The European Parliament has adopted an unprecedented resolution on the state of democracy in Hungary.

European lawmakers have voted with a large majority to adopt the report of Gwendoline Delbos-Corfield on the deterioration of democracy in Hungary. After 12 years of the Viktor Orbán government, the country was now in a “systemic breach of EU values” and had turned into a “hybrid regime of electoral autocracy.”

In a press release after the vote, the European Parliament condemned the “deliberate and systematic efforts of the Hungarian government” to undermine European values and seeks concrete results from the Commission and Council on the Article 7 process.

“Exclude Orban from the European Council table!” said Daniel Freund MEP.

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Voting during the plenary session of the European Parliament Plenary session on 15 September 2022. Fred MARVAUX/© European Union 2022 – Source : EP.                               

Parliament’s decision stirs the pot

The report, which was first approved by the European Parliament’s Civil Liberties (LIBE) committee in May, has resulted in growing political pressure on Orbán’s government.

Daniel Freund, a member of the Green Party group in the European Parliament, wrote on Twitter: “Exclude Orban from the Council table! We don’t want EU politics to be made by non-democrats!” On the other side, a member of Hungary’s ruling party Fidesz voiced strong criticism of the majority’s decision. “They want to put Hungary under a protectorate, disregarding the free will of the Hungarian people expressed in the April elections.” said Eniko Gyori.

Viktor Orban, prime minister of Hungary, did not mince his words either. “The rule of law report on Hungary is a political attack, the European Left has taken over the European Parliament, and the Left cannot accept the fact that Hungarians vote for a right-wing government” he said in a speech in Belgrade, Serbia, according to government spokesman Zoltan Kovács.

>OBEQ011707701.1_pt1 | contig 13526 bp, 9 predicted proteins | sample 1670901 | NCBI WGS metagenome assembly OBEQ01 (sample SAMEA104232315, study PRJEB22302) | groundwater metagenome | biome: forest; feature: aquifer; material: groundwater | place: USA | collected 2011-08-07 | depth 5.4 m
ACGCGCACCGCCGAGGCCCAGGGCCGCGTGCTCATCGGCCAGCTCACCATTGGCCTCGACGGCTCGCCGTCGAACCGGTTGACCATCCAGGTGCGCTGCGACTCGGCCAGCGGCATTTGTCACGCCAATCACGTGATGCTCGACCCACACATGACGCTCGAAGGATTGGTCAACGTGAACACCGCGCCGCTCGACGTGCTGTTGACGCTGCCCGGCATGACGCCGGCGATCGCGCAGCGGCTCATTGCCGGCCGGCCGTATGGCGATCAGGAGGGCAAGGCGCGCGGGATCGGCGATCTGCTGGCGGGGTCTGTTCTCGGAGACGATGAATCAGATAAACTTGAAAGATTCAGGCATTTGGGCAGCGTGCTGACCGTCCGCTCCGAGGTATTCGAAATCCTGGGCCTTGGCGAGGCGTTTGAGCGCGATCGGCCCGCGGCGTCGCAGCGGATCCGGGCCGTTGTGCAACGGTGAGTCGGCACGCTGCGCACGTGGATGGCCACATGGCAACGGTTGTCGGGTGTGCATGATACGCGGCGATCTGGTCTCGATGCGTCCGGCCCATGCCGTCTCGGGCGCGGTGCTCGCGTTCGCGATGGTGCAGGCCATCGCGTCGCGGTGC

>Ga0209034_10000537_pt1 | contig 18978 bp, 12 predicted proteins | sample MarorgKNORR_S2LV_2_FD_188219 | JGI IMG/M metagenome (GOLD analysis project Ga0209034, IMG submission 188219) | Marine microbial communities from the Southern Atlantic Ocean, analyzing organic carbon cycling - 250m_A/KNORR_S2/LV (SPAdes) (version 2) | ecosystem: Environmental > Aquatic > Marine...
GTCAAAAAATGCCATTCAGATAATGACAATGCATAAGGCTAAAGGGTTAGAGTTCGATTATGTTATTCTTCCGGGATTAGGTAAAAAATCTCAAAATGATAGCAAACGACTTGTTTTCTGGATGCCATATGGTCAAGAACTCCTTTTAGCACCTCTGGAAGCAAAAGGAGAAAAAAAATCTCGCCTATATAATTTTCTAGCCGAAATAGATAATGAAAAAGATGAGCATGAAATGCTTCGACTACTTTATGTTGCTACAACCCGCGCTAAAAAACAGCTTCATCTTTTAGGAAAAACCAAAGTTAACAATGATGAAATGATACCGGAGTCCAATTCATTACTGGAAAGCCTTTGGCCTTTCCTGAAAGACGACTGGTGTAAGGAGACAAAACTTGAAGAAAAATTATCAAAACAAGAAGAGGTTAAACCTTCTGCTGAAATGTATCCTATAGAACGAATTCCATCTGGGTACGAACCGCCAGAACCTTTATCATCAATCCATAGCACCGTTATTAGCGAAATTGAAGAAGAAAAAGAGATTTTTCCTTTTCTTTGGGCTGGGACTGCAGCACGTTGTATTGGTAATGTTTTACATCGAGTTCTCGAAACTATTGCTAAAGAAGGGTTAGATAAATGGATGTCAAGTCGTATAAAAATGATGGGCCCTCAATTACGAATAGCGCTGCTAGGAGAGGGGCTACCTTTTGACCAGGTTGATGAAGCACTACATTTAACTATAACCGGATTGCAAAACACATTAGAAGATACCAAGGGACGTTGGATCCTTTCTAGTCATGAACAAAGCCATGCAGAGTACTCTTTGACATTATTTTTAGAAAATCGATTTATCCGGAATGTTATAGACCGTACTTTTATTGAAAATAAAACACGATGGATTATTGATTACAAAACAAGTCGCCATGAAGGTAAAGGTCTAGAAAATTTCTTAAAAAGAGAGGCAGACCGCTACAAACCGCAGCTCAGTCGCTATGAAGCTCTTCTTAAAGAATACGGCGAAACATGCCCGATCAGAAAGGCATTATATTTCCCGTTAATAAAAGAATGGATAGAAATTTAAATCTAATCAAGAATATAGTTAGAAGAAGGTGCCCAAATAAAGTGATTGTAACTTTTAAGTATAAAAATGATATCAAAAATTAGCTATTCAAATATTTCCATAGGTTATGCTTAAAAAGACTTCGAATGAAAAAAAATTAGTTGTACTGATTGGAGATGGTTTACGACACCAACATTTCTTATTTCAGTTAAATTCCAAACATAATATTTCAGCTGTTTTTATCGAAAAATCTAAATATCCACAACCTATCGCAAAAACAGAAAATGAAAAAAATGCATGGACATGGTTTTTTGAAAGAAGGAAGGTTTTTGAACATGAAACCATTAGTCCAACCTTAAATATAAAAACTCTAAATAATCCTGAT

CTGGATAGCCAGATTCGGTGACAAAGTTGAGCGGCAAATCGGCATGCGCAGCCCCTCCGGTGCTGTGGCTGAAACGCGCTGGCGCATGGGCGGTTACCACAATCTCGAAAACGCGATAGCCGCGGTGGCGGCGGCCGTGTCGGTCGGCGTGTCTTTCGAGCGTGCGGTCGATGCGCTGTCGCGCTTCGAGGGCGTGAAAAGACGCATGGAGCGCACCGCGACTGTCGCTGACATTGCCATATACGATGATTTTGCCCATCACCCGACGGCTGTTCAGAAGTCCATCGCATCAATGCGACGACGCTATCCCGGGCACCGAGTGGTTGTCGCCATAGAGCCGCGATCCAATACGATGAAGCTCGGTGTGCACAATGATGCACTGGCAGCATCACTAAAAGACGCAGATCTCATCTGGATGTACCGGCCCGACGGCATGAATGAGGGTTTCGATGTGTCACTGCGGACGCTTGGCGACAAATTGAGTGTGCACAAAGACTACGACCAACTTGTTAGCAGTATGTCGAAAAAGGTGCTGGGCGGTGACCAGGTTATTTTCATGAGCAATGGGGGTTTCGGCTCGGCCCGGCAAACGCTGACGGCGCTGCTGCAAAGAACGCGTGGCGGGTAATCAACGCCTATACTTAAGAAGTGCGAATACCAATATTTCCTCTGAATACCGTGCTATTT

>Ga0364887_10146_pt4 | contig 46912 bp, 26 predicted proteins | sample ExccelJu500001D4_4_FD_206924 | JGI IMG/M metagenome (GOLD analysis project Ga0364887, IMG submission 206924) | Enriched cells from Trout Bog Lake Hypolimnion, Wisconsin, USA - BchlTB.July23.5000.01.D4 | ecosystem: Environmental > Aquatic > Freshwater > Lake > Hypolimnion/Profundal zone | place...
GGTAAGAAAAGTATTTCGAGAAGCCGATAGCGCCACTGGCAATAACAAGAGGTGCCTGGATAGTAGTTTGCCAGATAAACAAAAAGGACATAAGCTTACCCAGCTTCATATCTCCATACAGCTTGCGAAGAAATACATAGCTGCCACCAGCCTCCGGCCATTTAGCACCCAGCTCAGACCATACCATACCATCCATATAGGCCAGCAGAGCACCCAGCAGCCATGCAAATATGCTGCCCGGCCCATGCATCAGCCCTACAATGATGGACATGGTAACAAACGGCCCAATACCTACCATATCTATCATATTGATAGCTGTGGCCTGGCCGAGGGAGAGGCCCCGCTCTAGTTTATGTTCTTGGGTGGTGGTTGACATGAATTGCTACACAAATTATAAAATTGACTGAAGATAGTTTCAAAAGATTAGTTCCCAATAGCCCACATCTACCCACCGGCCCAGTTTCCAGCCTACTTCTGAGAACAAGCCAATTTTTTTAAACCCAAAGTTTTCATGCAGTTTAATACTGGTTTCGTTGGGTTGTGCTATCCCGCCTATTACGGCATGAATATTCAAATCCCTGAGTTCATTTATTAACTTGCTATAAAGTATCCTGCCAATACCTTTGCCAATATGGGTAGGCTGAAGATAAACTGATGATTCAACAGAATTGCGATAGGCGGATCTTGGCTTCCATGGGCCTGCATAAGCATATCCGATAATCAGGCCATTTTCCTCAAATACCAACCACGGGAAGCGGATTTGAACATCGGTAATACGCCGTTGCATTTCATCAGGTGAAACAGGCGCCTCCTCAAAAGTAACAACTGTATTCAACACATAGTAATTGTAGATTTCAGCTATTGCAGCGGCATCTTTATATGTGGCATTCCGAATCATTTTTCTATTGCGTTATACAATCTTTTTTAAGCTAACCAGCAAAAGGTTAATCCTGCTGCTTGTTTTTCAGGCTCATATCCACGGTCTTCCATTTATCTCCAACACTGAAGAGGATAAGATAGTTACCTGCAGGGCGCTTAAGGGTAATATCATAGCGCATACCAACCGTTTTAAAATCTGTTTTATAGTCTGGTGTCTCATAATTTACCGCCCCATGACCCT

Daniela Schwarzer, executive director of the Open Society Foundations, said: “This is the first time an EU institution has plainly said that a member state is not a full-blown democracy. Now, the member states must act.”

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Viktor Orban, Hungary’s prime minister arrives for a meeting with European Union leaders in Brussels, Belgium on Jun. 22, 2017. Shutterstock/Alexandros Michailidis.

The Commission’s struggle with Hungary

Orban, the longest-serving leader of the bloc’s countries, has built his career on opposing the European Union and even compared it to the Soviet Union. “People who love their freedom must save Brussels from Sovietization, from people who want to tell us who we should live within our countries,” said Orban during Hungary’s commemoration of the 1956 anti-Communist uprising.

The relationship between Orban’s government and the European institutions has been declining over the years. However, the recent plenary session in Strasbourg could be the turning stone. With 433 votes in favor of the resolution, Hungary was labeled a “hybrid regime of electoral autocracy”. Members of the European Parliament urged the Council and Commission to do more.

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The new banner NextGenerationEU on the front of the Berlaymont building. Christophe Licoppe/European Union, 2021.

According to the European Commission website, more than 70 infringement cases are active against Hungary – from the policy areas of Internal market, Energy to Home Affairs, Justice, and Fundamental rights. POLITICO reports that the Commission plans to propose to the Council to “suspend a significant portion of Hungary’s EU budget funds.” The move comes as concerns of “serious problems with public procurement” amount to a breach of the rule-of-law principle.

EU’s Budget Commissioner Johannes Hahn reportedly proposed a 70 percent cut of the EU funds for Hungary. In order to mitigate the possible consequences, the Hungarian government offers concessions to Brussels to avoid being cut out of significant EU funding. “We are open to all options,” said Tibor Navracsics the EU affairs minister of Hungary. Many question if the Commission is willing to deploy effective mechanisms and actions to protect the interests of the European Union.

Authors: Nenad Jurdana/Michael Thaidigsmann